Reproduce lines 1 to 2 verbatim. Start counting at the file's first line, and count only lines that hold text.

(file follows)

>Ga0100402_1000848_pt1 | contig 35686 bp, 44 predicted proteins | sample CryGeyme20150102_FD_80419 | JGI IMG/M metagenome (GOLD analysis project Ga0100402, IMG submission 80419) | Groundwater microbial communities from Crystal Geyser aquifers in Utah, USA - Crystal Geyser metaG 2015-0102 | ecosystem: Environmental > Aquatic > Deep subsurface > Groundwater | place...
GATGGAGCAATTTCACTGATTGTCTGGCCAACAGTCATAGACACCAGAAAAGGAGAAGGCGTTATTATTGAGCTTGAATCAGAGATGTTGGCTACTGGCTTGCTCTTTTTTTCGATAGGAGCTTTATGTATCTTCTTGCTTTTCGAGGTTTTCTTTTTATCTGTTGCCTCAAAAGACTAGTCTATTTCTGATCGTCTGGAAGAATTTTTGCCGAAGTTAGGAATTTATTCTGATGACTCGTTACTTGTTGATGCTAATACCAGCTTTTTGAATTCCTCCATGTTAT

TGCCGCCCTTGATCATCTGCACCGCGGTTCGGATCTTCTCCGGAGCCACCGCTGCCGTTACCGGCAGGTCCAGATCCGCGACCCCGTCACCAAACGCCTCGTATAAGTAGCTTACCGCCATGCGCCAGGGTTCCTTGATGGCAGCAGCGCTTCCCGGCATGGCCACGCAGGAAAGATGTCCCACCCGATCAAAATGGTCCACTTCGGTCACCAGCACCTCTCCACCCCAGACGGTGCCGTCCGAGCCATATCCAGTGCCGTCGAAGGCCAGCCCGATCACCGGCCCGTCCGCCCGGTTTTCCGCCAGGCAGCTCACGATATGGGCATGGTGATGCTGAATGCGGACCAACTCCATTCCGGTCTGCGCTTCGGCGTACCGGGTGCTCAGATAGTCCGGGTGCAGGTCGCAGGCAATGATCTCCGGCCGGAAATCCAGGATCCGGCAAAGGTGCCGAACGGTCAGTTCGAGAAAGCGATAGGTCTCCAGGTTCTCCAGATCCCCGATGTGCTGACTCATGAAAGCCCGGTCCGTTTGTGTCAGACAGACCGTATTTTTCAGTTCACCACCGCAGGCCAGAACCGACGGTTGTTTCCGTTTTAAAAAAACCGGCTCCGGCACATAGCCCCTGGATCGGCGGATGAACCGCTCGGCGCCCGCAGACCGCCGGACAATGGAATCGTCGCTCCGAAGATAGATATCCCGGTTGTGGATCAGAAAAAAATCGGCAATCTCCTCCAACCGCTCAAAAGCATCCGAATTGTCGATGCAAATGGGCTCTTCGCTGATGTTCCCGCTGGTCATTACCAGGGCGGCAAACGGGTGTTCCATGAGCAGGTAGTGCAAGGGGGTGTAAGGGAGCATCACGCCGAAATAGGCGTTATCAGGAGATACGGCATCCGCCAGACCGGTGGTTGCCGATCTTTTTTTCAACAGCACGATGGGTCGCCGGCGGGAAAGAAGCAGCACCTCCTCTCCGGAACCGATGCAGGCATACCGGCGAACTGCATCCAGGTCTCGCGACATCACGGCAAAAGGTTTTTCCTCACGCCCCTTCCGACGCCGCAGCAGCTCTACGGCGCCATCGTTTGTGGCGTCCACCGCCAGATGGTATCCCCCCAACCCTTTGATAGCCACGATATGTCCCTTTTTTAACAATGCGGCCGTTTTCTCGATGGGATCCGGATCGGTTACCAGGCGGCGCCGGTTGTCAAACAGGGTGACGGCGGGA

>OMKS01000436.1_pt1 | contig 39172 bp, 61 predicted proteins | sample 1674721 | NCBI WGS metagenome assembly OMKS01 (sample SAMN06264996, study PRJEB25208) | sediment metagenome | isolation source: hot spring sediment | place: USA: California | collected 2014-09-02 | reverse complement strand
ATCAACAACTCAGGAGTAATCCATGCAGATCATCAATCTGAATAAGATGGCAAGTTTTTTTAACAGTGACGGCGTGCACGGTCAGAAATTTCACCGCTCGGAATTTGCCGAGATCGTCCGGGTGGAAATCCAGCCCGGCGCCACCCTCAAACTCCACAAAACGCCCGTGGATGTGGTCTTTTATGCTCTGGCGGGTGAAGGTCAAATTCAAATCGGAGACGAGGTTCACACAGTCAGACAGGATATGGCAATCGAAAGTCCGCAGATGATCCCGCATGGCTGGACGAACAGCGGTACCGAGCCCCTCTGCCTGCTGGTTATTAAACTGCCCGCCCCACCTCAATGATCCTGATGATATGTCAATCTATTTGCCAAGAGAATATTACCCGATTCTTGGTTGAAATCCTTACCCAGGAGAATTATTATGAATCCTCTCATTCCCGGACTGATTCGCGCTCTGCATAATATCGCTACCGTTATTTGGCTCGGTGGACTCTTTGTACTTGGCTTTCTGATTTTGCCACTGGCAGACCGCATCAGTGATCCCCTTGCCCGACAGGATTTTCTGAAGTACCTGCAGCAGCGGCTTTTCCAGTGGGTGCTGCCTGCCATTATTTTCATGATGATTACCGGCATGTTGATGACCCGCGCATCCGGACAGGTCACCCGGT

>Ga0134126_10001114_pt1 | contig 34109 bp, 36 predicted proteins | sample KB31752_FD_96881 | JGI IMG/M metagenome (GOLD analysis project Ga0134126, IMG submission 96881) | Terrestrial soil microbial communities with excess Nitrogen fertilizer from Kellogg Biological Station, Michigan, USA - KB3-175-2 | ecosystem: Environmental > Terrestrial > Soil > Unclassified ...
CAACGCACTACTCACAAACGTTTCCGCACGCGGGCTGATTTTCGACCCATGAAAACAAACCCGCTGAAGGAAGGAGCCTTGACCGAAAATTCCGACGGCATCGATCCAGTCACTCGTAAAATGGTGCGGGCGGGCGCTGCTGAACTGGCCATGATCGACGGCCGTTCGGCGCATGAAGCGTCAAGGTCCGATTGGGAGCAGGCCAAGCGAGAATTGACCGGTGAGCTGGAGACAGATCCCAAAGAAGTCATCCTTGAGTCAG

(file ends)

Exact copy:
>Ga0100402_1000848_pt1 | contig 35686 bp, 44 predicted proteins | sample CryGeyme20150102_FD_80419 | JGI IMG/M metagenome (GOLD analysis project Ga0100402, IMG submission 80419) | Groundwater microbial communities from Crystal Geyser aquifers in Utah, USA - Crystal Geyser metaG 2015-0102 | ecosystem: Environmental > Aquatic > Deep subsurface > Groundwater | place...
GATGGAGCAATTTCACTGATTGTCTGGCCAACAGTCATAGACACCAGAAAAGGAGAAGGCGTTATTATTGAGCTTGAATCAGAGATGTTGGCTACTGGCTTGCTCTTTTTTTCGATAGGAGCTTTATGTATCTTCTTGCTTTTCGAGGTTTTCTTTTTATCTGTTGCCTCAAAAGACTAGTCTATTTCTGATCGTCTGGAAGAATTTTTGCCGAAGTTAGGAATTTATTCTGATGACTCGTTACTTGTTGATGCTAATACCAGCTTTTTGAATTCCTCCATGTTAT